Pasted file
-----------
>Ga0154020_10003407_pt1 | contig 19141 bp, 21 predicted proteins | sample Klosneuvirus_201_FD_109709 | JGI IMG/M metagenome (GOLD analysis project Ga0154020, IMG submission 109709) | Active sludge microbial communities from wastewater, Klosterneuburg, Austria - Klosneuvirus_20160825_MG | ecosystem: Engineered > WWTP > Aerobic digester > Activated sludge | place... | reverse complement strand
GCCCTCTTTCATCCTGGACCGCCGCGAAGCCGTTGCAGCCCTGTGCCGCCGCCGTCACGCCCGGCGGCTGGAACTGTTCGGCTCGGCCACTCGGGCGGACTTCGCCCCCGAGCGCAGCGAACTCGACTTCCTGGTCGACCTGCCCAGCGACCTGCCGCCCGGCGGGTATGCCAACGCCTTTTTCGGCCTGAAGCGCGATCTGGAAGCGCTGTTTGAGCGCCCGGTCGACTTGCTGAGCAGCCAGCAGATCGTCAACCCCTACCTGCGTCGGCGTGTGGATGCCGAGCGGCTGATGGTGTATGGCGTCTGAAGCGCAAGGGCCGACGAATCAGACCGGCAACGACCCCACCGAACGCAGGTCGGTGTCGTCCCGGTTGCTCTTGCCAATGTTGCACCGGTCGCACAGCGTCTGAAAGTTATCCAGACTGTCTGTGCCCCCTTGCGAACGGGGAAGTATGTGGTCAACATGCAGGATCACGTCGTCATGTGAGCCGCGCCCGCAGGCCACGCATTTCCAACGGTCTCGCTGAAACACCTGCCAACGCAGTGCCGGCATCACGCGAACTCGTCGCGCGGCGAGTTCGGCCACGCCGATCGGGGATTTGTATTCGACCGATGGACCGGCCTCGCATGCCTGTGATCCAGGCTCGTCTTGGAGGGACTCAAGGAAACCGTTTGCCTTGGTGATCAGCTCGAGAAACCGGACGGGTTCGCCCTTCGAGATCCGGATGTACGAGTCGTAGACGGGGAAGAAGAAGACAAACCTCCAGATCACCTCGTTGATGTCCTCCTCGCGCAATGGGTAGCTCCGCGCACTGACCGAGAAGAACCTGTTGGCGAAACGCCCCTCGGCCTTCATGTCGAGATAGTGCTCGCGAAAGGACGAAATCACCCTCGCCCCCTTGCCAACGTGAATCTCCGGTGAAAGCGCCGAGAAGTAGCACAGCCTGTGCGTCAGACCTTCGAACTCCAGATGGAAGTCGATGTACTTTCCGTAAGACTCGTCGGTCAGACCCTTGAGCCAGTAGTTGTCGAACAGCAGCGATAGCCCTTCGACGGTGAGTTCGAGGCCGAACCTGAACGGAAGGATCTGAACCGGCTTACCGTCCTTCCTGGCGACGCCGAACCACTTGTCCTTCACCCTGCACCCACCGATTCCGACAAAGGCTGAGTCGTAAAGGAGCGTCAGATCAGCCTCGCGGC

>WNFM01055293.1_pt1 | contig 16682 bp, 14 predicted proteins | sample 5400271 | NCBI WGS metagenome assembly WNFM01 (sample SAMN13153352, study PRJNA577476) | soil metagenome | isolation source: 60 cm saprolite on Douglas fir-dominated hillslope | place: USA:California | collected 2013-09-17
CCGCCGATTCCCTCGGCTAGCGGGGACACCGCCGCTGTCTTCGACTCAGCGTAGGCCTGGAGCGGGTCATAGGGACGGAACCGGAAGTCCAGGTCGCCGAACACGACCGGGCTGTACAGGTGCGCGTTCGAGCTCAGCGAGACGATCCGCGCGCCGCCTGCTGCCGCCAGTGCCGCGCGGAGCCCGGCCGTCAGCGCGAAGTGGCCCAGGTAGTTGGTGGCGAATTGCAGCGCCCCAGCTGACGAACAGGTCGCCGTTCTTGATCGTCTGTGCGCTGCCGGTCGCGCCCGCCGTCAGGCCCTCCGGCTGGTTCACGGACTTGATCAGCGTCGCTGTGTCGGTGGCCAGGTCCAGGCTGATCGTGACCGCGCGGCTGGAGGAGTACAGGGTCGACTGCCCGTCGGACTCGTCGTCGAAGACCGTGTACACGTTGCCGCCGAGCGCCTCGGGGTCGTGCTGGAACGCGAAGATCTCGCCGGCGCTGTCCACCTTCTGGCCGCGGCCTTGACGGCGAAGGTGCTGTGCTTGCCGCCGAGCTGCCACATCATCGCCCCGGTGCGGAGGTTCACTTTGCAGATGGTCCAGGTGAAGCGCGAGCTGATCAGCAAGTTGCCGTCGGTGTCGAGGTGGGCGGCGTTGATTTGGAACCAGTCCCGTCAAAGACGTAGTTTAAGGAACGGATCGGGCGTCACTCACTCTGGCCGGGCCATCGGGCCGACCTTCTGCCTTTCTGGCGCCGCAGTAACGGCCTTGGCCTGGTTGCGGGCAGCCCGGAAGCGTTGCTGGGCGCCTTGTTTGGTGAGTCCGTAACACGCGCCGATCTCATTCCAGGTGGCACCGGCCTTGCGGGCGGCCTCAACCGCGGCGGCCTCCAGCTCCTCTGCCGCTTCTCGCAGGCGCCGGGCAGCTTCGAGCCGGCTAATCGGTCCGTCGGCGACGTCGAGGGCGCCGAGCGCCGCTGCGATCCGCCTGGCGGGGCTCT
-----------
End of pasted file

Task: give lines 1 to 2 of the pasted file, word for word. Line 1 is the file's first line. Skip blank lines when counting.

>Ga0154020_10003407_pt1 | contig 19141 bp, 21 predicted proteins | sample Klosneuvirus_201_FD_109709 | JGI IMG/M metagenome (GOLD analysis project Ga0154020, IMG submission 109709) | Active sludge microbial communities from wastewater, Klosterneuburg, Austria - Klosneuvirus_20160825_MG | ecosystem: Engineered > WWTP > Aerobic digester > Activated sludge | place... | reverse complement strand
GCCCTCTTTCATCCTGGACCGCCGCGAAGCCGTTGCAGCCCTGTGCCGCCGCCGTCACGCCCGGCGGCTGGAACTGTTCGGCTCGGCCACTCGGGCGGACTTCGCCCCCGAGCGCAGCGAACTCGACTTCCTGGTCGACCTGCCCAGCGACCTGCCGCCCGGCGGGTATGCCAACGCCTTTTTCGGCCTGAAGCGCGATCTGGAAGCGCTGTTTGAGCGCCCGGTCGACTTGCTGAGCAGCCAGCAGATCGTCAACCCCTACCTGCGTCGGCGTGTGGATGCCGAGCGGCTGATGGTGTATGGCGTCTGAAGCGCAAGGGCCGACGAATCAGACCGGCAACGACCCCACCGAACGCAGGTCGGTGTCGTCCCGGTTGCTCTTGCCAATGTTGCACCGGTCGCACAGCGTCTGAAAGTTATCCAGACTGTCTGTGCCCCCTTGCGAACGGGGAAGTATGTGGTCAACATGCAGGATCACGTCGTCATGTGAGCCGCGCCCGCAGGCCACGCATTTCCAACGGTCTCGCTGAAACACCTGCCAACGCAGTGCCGGCATCACGCGAACTCGTCGCGCGGCGAGTTCGGCCACGCCGATCGGGGATTTGTATTCGACCGATGGACCGGCCTCGCATGCCTGTGATCCAGGCTCGTCTTGGAGGGACTCAAGGAAACCGTTTGCCTTGGTGATCAGCTCGAGAAACCGGACGGGTTCGCCCTTCGAGATCCGGATGTACGAGTCGTAGACGGGGAAGAAGAAGACAAACCTCCAGATCACCTCGTTGATGTCCTCCTCGCGCAATGGGTAGCTCCGCGCACTGACCGAGAAGAACCTGTTGGCGAAACGCCCCTCGGCCTTCATGTCGAGATAGTGCTCGCGAAAGGACGAAATCACCCTCGCCCCCTTGCCAACGTGAATCTCCGGTGAAAGCGCCGAGAAGTAGCACAGCCTGTGCGTCAGACCTTCGAACTCCAGATGGAAGTCGATGTACTTTCCGTAAGACTCGTCGGTCAGACCCTTGAGCCAGTAGTTGTCGAACAGCAGCGATAGCCCTTCGACGGTGAGTTCGAGGCCGAACCTGAACGGAAGGATCTGAACCGGCTTACCGTCCTTCCTGGCGACGCCGAACCACTTGTCCTTCACCCTGCACCCACCGATTCCGACAAAGGCTGAGTCGTAAAGGAGCGTCAGATCAGCCTCGCGGC